I admit it: I’m a little bit behind. Quite a few trawler owners long ago added solar panels to their boats, adding many benefits—including reducing the time they spent with a noisy generator running at anchor.
Last summer, I finally decided to get it done. My objective was to reduce, if not eliminate, one of our two typical daily generator runs at anchor. We usually run the genset once in the morning and then again in the evening before bed. If I could eliminate the evening run, I’d call my solar project a success.
Of course, as an engineer, I also had some ideas about how I wanted to implement our solar system. Some of my ideas were pretty simple and obvious. Others were a bit more challenging.
I had a list of goals for the project, chief among them to get as much solar capacity as I could within the confines of the hardtop and pilothouse roof. I wanted to maintain convenient access to the other equipment that’s up there, and I wanted to avoid drilling a bunch of new holes in the fiberglass hardtop and pilothouse roof. At the same time, I wanted to maintain the look of our Selene 60, Koinonia.
And, with budget always a consideration, I intended to do most, if not all, of the installation work myself. That way, I’d save costs and be confident that the job would be done the way I wanted it.
Choosing the Right Panels
The first and most basic question was, What type of solar panels would best meet my requirements? Should I use the semi-flexible panels that mount directly to the fiberglass (or canvas), or use rigid panels that are typically mounted a couple of inches off the fiberglass?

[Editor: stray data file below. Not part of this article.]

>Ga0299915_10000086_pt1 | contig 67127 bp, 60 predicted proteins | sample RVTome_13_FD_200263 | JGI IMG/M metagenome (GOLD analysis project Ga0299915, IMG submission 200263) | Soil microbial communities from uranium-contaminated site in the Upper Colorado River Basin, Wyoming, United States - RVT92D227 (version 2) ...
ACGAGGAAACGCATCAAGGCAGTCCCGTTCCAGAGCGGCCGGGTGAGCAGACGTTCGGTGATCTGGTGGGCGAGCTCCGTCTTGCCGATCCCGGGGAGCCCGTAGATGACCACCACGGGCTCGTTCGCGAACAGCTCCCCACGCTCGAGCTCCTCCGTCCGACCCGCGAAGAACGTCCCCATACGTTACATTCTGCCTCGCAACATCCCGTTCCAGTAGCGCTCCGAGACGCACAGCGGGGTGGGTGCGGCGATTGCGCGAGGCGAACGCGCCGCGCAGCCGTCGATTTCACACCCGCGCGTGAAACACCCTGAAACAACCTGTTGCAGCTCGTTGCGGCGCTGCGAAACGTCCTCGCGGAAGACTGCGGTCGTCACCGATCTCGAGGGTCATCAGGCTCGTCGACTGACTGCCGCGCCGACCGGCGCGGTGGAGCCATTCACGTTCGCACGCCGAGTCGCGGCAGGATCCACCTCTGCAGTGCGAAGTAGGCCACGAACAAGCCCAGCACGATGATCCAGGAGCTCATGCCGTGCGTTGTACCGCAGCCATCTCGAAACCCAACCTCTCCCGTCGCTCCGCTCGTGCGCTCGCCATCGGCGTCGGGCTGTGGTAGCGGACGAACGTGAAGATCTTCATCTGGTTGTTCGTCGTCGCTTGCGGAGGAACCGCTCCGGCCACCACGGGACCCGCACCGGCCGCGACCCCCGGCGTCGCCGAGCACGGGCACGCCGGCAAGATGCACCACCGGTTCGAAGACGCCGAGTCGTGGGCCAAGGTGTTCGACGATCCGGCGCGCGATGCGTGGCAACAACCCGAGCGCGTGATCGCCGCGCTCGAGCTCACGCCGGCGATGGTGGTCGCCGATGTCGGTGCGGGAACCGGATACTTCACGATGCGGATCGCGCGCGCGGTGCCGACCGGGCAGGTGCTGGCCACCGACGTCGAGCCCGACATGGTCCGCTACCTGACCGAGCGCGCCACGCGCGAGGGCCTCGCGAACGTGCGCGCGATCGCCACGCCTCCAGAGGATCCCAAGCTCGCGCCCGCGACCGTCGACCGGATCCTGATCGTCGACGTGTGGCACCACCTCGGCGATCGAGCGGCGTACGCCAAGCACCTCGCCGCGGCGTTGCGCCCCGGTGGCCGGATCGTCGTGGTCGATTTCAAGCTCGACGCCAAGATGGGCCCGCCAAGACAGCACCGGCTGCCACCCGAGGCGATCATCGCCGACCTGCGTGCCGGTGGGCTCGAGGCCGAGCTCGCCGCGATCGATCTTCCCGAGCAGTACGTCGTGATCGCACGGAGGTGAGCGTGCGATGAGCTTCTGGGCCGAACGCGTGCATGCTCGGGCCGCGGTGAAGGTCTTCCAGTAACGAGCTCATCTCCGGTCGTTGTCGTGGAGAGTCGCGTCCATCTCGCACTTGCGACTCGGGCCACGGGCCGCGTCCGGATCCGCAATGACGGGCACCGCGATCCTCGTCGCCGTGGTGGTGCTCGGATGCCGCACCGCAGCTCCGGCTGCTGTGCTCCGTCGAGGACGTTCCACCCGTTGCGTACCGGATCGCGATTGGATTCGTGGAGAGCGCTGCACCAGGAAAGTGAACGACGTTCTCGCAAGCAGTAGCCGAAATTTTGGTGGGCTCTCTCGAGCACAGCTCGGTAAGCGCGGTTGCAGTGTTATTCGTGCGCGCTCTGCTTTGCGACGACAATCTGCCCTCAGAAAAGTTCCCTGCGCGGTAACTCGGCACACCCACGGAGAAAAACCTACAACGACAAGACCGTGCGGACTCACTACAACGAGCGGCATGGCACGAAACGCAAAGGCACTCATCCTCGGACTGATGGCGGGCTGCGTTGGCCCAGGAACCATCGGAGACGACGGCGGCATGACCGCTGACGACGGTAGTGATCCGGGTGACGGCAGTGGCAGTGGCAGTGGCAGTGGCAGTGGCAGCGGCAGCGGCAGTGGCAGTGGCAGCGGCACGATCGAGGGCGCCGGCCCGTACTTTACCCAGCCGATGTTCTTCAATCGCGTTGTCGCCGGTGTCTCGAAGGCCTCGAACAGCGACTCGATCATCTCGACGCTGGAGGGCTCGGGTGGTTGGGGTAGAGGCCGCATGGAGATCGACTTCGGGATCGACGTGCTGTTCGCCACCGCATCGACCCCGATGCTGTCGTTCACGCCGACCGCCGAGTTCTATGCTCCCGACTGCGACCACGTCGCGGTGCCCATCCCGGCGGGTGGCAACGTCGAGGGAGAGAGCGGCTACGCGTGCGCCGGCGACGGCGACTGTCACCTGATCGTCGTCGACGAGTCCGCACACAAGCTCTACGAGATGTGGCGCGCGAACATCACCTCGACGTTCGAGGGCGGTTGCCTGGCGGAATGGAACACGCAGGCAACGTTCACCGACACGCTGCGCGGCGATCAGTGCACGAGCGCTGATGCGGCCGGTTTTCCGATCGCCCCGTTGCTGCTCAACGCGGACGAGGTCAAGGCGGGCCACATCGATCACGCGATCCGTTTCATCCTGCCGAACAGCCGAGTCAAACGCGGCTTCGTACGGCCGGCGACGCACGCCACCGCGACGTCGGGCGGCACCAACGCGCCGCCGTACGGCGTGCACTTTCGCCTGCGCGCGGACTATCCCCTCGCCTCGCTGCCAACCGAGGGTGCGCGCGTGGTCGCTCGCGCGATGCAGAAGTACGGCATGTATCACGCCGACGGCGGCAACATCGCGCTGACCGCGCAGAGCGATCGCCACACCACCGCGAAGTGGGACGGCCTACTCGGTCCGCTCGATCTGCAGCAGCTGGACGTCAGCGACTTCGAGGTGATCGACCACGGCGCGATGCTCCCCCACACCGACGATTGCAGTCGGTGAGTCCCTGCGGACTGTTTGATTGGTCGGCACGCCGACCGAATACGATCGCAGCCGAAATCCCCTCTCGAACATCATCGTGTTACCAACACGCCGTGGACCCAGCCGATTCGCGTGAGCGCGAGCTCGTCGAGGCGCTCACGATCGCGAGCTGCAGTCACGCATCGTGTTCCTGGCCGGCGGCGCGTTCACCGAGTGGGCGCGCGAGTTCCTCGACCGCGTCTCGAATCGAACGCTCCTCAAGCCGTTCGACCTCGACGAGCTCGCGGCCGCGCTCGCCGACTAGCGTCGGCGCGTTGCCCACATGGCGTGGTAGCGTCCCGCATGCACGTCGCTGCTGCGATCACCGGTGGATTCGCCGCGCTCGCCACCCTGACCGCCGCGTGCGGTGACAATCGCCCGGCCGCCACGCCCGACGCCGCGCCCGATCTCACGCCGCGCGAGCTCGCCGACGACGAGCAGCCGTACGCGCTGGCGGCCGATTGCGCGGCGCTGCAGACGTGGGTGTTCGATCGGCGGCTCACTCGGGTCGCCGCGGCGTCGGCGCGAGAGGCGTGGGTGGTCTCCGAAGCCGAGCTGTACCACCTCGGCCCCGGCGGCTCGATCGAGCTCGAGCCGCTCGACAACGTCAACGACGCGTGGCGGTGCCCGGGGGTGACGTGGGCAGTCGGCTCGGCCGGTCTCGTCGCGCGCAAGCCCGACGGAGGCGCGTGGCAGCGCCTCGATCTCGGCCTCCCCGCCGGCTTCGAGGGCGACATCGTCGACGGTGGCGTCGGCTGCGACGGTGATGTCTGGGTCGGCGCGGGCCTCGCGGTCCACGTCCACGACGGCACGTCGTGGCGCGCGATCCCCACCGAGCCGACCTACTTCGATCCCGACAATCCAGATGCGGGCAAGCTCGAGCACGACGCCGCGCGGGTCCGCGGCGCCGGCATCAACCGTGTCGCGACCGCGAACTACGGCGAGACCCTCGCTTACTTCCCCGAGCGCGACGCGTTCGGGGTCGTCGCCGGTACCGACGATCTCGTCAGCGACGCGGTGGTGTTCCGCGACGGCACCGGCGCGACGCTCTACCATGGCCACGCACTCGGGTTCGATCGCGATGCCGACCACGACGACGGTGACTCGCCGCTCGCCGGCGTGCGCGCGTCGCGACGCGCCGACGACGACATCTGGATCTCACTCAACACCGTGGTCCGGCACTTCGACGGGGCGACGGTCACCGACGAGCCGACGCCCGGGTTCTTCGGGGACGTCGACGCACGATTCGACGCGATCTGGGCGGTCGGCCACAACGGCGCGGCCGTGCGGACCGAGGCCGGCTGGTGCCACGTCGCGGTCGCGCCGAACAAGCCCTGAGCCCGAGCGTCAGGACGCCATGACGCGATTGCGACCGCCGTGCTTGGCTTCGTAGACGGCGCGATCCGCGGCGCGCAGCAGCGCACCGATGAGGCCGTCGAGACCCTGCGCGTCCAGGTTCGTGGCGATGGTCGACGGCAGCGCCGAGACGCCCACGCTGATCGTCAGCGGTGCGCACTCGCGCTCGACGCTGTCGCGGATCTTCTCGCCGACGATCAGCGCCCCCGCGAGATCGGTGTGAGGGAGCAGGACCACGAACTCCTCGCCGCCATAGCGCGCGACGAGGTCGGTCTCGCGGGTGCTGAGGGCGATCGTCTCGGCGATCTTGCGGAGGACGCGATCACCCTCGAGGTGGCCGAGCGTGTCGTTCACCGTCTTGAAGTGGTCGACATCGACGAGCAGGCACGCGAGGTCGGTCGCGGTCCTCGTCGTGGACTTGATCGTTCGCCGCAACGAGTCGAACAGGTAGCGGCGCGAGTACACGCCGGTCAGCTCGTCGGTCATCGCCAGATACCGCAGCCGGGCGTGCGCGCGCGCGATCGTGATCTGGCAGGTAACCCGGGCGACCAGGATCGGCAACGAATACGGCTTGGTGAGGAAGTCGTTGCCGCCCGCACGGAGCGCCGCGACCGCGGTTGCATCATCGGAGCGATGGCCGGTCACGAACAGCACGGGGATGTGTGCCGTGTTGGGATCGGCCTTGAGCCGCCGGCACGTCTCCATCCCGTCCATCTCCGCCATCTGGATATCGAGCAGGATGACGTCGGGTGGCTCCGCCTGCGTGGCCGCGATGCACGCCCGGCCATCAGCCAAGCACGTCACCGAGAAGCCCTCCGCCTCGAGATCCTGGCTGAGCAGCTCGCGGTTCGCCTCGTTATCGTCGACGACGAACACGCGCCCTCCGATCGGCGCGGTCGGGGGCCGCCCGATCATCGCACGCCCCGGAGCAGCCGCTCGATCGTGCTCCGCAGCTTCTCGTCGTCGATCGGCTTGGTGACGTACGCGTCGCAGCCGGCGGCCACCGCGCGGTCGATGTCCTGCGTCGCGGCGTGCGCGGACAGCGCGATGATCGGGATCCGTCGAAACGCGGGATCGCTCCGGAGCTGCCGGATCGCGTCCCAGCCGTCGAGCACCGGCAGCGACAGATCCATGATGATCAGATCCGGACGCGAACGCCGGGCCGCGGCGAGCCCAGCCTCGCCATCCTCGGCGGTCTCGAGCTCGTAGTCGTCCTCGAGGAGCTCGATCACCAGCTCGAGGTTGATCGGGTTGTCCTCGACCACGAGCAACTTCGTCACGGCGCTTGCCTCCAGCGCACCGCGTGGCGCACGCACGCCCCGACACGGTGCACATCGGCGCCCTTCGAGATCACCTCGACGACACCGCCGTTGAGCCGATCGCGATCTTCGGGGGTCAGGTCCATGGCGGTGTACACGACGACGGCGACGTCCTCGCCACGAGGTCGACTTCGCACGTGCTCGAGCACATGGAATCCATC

The semi-flexible solar panels have a few compelling advantages: You can pretty much fill all of the available space with these panels, since you can walk on them to get access to other equipment; they are essentially invisible from anywhere except above the boat, since they are thin and mount directly to the fiberglass deck; and mounting them is a straightforward process. They can be screwed down, or a variety of adhesive solutions are available.
However, these panels also have some significant drawbacks. First and foremost is the problem of heat.
Solar panels lose efficiency as they get hot. The amount of energy the panels produce for a given amount of light (called irradiance) drops as the panels heat up. All the major manufacturers specify a temperature coefficient that describes how much power they lose for every degree of temperature rise. Semi-flexible panels, which are typically screwed or adhered to the fiberglass deck, have limited cooling potential in direct sunlight. By contrast, rigid solar panels can be installed with an air gap underneath. Rigid panels definitely had the advantage in this regard.